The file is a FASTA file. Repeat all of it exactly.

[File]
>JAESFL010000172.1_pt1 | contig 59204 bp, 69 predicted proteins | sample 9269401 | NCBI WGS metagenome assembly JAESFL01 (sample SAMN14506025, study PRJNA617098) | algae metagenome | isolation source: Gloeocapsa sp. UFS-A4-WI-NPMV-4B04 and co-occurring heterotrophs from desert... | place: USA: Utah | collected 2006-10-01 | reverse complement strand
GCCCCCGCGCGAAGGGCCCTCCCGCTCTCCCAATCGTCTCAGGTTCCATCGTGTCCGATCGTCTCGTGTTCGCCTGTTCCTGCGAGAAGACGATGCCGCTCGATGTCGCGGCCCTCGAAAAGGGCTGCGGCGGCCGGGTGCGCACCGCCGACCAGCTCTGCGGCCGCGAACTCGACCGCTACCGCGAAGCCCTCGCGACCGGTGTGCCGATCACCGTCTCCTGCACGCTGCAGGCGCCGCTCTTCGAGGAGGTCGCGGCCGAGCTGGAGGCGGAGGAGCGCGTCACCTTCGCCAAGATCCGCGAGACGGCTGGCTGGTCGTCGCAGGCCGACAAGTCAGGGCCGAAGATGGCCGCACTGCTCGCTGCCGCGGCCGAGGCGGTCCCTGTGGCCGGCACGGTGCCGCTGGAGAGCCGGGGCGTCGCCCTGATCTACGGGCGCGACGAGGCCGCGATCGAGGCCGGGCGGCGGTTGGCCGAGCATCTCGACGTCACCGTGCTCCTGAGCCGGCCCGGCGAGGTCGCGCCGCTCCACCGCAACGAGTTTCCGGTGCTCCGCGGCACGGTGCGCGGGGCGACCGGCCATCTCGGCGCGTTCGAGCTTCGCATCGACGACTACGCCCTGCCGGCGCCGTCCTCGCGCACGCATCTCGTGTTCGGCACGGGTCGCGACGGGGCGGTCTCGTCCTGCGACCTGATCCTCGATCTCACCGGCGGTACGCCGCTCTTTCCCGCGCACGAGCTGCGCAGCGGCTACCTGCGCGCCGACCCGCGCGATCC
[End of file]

>JAESFL010000172.1_pt1 | contig 59204 bp, 69 predicted proteins | sample 9269401 | NCBI WGS metagenome assembly JAESFL01 (sample SAMN14506025, study PRJNA617098) | algae metagenome | isolation source: Gloeocapsa sp. UFS-A4-WI-NPMV-4B04 and co-occurring heterotrophs from desert... | place: USA: Utah | collected 2006-10-01 | reverse complement strand
GCCCCCGCGCGAAGGGCCCTCCCGCTCTCCCAATCGTCTCAGGTTCCATCGTGTCCGATCGTCTCGTGTTCGCCTGTTCCTGCGAGAAGACGATGCCGCTCGATGTCGCGGCCCTCGAAAAGGGCTGCGGCGGCCGGGTGCGCACCGCCGACCAGCTCTGCGGCCGCGAACTCGACCGCTACCGCGAAGCCCTCGCGACCGGTGTGCCGATCACCGTCTCCTGCACGCTGCAGGCGCCGCTCTTCGAGGAGGTCGCGGCCGAGCTGGAGGCGGAGGAGCGCGTCACCTTCGCCAAGATCCGCGAGACGGCTGGCTGGTCGTCGCAGGCCGACAAGTCAGGGCCGAAGATGGCCGCACTGCTCGCTGCCGCGGCCGAGGCGGTCCCTGTGGCCGGCACGGTGCCGCTGGAGAGCCGGGGCGTCGCCCTGATCTACGGGCGCGACGAGGCCGCGATCGAGGCCGGGCGGCGGTTGGCCGAGCATCTCGACGTCACCGTGCTCCTGAGCCGGCCCGGCGAGGTCGCGCCGCTCCACCGCAACGAGTTTCCGGTGCTCCGCGGCACGGTGCGCGGGGCGACCGGCCATCTCGGCGCGTTCGAGCTTCGCATCGACGACTACGCCCTGCCGGCGCCGTCCTCGCGCACGCATCTCGTGTTCGGCACGGGTCGCGACGGGGCGGTCTCGTCCTGCGACCTGATCCTCGATCTCACCGGCGGTACGCCGCTCTTTCCCGCGCACGAGCTGCGCAGCGGCTACCTGCGCGCCGACCCGCGCGATCC